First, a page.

What to Do?

Ideally, you need to discourage leafhoppers from ever reaching your plants.

There are certain ways to do this. For example, avoid applying too much nitrogen-rich fertilizer (the first number on the fertilizer label indicates the percentage of nitrogen), as leafhoppers prefer the tender green growth that results from excess nitrogen applications.

Also, leafhoppers seem to dislike mulch, so adding mulch may help.

Encourage beneficial animals in your garden, too. Spiders are particularly effective, and studies show that leafhoppers tend to avoid plants where they see a spider web.

Finally, some sources claim pelargoniums and petunias will repel leafhoppers. I’ve never had much luck using supposedly repellant plants (and indeed, petunias are among the many plants can suffer from aster yellows!), but who knows? This might be the exception!

Another method of treatment is using pesticides to control leafhoppers early in their cycle, before the damage is done, thus nipping the infestation in the bud. But leafhoppers are pretty discrete insects, largely hiding among foliage where they can rarely be seen. Thus they may already be present in large numbers before you even notice them.

Even when you have an insecticide on hand, leafhoppers can be hard to reach. They are very alert little pests and will jump or fly out of harm’s way given the slightest chance. Among the products you could try that should be relatively effective are neem (no longer available in Canada), insecticidal soap and pyrethrum. Remember though that by spraying your entire garden with an insecticide to prevent leafhoppers, which is pretty much what you’d have to do, you’ll be killing beneficial insects too. If you do go this route, at least make sure to apply the insecticide early in the morning before pollinating insects are active.

That said, not many gardeners are proactive when it comes to preventing leafhoppers. Usually they run into symptoms of the disease rather than the insect that transports it, far too late for insecticides. What to do then?

The Ultimate Solution

Essentially the only treatment for aster yellows that is totally effective is to remove and destroy the diseased plant. There is no known cure for aster yellows. An infested plant will often live for several years and remain a source of disease that each year’s new generation of leafhoppers can spread to plants nearby.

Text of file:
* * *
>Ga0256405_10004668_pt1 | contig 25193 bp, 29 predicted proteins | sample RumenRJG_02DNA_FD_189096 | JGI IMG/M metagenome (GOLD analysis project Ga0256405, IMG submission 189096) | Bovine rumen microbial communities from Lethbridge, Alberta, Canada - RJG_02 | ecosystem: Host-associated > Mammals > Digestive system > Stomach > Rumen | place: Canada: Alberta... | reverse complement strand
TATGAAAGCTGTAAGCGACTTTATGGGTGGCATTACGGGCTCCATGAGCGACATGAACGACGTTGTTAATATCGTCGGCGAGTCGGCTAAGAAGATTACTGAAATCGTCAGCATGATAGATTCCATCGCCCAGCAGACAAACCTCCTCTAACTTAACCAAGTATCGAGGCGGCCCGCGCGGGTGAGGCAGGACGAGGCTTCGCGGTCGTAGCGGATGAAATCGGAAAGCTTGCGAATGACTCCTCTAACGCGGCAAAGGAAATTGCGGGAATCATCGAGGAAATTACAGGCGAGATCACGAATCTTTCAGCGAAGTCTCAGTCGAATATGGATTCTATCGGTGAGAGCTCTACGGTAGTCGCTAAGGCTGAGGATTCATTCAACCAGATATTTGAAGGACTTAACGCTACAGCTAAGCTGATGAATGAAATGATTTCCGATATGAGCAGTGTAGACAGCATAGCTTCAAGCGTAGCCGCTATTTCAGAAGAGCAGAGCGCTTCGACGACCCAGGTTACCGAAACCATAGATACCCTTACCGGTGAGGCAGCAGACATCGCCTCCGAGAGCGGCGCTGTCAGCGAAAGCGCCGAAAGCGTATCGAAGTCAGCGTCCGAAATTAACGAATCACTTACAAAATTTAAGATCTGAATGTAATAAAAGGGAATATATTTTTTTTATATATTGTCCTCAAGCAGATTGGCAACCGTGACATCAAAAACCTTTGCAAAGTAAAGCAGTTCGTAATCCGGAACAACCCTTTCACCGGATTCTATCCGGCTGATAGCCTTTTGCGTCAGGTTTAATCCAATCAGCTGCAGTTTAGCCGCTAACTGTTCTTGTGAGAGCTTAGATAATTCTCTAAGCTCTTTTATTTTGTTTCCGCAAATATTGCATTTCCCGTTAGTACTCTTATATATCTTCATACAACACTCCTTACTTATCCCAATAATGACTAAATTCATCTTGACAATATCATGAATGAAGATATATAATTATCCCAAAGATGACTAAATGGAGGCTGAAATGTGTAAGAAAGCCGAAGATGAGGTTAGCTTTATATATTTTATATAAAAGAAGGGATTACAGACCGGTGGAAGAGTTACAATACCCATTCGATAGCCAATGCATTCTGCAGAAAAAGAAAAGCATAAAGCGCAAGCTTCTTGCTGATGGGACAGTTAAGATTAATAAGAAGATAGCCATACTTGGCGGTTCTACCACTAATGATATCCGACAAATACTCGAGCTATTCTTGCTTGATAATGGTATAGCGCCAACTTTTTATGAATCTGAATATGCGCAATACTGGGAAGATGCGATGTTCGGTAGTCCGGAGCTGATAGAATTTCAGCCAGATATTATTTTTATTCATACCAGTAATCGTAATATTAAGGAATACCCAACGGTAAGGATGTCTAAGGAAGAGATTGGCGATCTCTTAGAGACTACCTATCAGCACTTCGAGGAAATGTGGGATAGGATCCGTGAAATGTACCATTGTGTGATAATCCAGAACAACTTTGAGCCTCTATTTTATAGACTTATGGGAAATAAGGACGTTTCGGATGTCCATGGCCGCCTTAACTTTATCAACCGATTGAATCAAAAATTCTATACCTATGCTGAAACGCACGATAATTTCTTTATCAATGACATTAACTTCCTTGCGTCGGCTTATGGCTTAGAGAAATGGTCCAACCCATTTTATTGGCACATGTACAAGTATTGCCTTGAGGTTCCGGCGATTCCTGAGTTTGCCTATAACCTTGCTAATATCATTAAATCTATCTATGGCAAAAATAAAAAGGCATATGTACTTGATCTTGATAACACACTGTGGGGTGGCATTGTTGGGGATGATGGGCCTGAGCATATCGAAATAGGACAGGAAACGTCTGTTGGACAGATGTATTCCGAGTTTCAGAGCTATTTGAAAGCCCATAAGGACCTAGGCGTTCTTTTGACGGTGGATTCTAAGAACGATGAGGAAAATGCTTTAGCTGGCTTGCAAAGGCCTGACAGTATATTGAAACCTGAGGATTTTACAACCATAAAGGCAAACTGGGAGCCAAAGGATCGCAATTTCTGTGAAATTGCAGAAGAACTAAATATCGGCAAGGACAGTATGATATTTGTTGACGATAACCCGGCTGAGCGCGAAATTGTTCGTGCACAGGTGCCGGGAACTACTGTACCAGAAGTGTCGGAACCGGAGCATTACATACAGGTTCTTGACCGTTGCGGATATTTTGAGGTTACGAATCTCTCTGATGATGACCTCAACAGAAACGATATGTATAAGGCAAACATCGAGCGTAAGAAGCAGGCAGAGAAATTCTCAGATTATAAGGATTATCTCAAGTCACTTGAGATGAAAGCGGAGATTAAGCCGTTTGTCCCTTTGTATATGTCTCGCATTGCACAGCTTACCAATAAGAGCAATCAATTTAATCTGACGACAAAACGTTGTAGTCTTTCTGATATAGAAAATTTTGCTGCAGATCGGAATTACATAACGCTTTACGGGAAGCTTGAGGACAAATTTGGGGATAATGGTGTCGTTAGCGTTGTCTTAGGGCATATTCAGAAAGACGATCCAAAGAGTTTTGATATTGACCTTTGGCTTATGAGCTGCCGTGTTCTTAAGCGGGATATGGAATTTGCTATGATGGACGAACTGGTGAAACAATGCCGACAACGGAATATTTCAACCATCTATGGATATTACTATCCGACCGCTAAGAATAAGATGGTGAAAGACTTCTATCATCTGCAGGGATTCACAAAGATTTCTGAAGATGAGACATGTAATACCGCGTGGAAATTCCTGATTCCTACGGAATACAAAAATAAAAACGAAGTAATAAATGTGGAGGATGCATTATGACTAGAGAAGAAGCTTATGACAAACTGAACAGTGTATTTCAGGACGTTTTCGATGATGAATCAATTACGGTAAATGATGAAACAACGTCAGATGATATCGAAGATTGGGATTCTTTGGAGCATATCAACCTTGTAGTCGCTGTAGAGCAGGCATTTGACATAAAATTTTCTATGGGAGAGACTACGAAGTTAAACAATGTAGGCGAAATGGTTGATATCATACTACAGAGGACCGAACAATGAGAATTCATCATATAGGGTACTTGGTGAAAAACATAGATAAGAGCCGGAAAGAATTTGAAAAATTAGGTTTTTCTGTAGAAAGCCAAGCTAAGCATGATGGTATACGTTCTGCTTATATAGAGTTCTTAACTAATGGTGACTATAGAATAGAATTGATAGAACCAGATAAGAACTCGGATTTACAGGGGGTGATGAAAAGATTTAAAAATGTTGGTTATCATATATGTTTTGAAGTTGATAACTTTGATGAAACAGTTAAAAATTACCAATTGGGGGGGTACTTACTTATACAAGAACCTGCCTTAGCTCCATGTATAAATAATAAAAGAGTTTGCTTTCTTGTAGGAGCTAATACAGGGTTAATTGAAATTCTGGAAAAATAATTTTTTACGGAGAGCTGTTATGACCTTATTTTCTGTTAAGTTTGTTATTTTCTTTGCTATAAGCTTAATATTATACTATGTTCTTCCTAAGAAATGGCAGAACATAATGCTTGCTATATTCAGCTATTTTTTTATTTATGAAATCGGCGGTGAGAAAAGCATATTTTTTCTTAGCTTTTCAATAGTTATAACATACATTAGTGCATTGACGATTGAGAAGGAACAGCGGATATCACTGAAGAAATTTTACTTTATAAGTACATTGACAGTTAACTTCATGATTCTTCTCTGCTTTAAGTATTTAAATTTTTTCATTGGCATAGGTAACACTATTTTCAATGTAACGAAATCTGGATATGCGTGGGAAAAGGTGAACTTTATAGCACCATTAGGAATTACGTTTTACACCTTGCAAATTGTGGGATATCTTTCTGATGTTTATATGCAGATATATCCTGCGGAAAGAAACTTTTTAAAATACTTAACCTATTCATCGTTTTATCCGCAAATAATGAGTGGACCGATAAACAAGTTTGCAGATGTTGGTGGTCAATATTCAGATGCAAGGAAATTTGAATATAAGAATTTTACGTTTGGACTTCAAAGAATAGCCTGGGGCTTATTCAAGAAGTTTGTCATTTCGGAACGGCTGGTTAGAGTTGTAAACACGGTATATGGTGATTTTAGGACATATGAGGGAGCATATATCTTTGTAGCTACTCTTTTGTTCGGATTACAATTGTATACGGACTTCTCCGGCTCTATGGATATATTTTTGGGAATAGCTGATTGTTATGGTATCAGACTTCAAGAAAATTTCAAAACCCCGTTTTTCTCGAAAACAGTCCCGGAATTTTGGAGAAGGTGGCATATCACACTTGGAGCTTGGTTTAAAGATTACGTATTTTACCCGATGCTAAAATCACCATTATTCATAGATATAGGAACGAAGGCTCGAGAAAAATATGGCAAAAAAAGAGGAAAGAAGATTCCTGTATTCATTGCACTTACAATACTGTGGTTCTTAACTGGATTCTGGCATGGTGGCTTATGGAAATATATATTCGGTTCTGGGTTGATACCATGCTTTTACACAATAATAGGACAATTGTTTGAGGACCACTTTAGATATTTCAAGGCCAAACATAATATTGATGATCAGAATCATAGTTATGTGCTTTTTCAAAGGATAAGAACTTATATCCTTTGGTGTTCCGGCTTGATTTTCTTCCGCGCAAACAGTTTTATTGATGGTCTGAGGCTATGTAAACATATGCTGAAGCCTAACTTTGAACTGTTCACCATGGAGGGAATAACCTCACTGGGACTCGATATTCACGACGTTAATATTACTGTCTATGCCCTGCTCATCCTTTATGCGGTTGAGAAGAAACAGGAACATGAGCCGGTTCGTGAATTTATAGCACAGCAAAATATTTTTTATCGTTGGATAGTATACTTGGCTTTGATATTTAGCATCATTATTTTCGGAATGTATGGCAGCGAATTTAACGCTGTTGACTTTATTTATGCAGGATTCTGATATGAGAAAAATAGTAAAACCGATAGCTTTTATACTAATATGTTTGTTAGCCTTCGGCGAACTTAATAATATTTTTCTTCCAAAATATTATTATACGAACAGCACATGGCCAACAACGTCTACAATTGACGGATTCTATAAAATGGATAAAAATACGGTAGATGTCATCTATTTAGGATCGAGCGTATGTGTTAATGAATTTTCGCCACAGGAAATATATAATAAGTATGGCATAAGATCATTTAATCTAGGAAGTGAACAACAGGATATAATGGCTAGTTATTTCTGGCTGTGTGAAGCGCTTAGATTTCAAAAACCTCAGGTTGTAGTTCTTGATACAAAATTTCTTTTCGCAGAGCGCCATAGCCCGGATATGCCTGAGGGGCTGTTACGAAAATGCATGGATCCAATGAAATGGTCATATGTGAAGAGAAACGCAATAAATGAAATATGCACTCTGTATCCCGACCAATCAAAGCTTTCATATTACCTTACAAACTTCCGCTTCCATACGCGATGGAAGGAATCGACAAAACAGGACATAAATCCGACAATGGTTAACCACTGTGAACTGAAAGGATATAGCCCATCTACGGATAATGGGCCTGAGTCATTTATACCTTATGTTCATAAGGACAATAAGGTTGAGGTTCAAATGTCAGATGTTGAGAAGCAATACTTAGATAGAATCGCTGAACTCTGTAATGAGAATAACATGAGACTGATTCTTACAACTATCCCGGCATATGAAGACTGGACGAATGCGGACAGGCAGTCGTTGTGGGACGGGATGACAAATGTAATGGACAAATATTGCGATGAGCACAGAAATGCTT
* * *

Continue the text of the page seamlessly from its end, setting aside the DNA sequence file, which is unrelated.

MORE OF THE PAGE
Culling a favorite plant deformed by aster yellows can be painful, but it will do your other plants a world of good. And the sooner you do it, the safer your other plants will be.20160610A

Laidback Gardener Tip of the Day

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No Pity for Green Flowers!

septembre 27Yes, there are a few plants with green flowers: green roses, green zinnias, green glads, green echinaceas, etc. These plants are hybrids developed for their unusual color. But if a plant you choose for flowers of another color suddenly starts producing green flowers, the chances are pretty good it is suffering from a disease: aster yellows.

Aster yellows is a very common in the wild, found especially in goldenrods, asters and other wildflowers, and is caused by a phytoplasma (formerly it was called a mycoplasma), a bizarre entity closely related to bacteria, but behaving like a virus. Notably, once a plant is infested, no treatment can cure it.

Aster yellows is transmitted by leafhoppers: by piercing plant tissues, they inject the phytoplasma which then extends gradually throughout the plant, affecting its growth and gradually weakening it, but the first symptom is usually the greening of the flowers. This is called phyllody, the abnormal development of floral parts into leafy structures. In the case of echinaceas, a kind of green growth starts to form on the cone in the flower’s center . Over time, the cone produces small satellite flowers that are completely green. Weird… and really not too wonderful!

The only treatment for aster yellows is to destroy the plant. If left alive, the disease will gradually gain the neighboring plants, including echinaceas, asters, cosmos, strawberries, daisies, marigolds, zinnias and more than 300 other plants.

This is a case where a quick strike solves a ton of future problems: yank the infected plant out at the first sign of symptoms and you can prevent the disease from spreading to your other garden plants.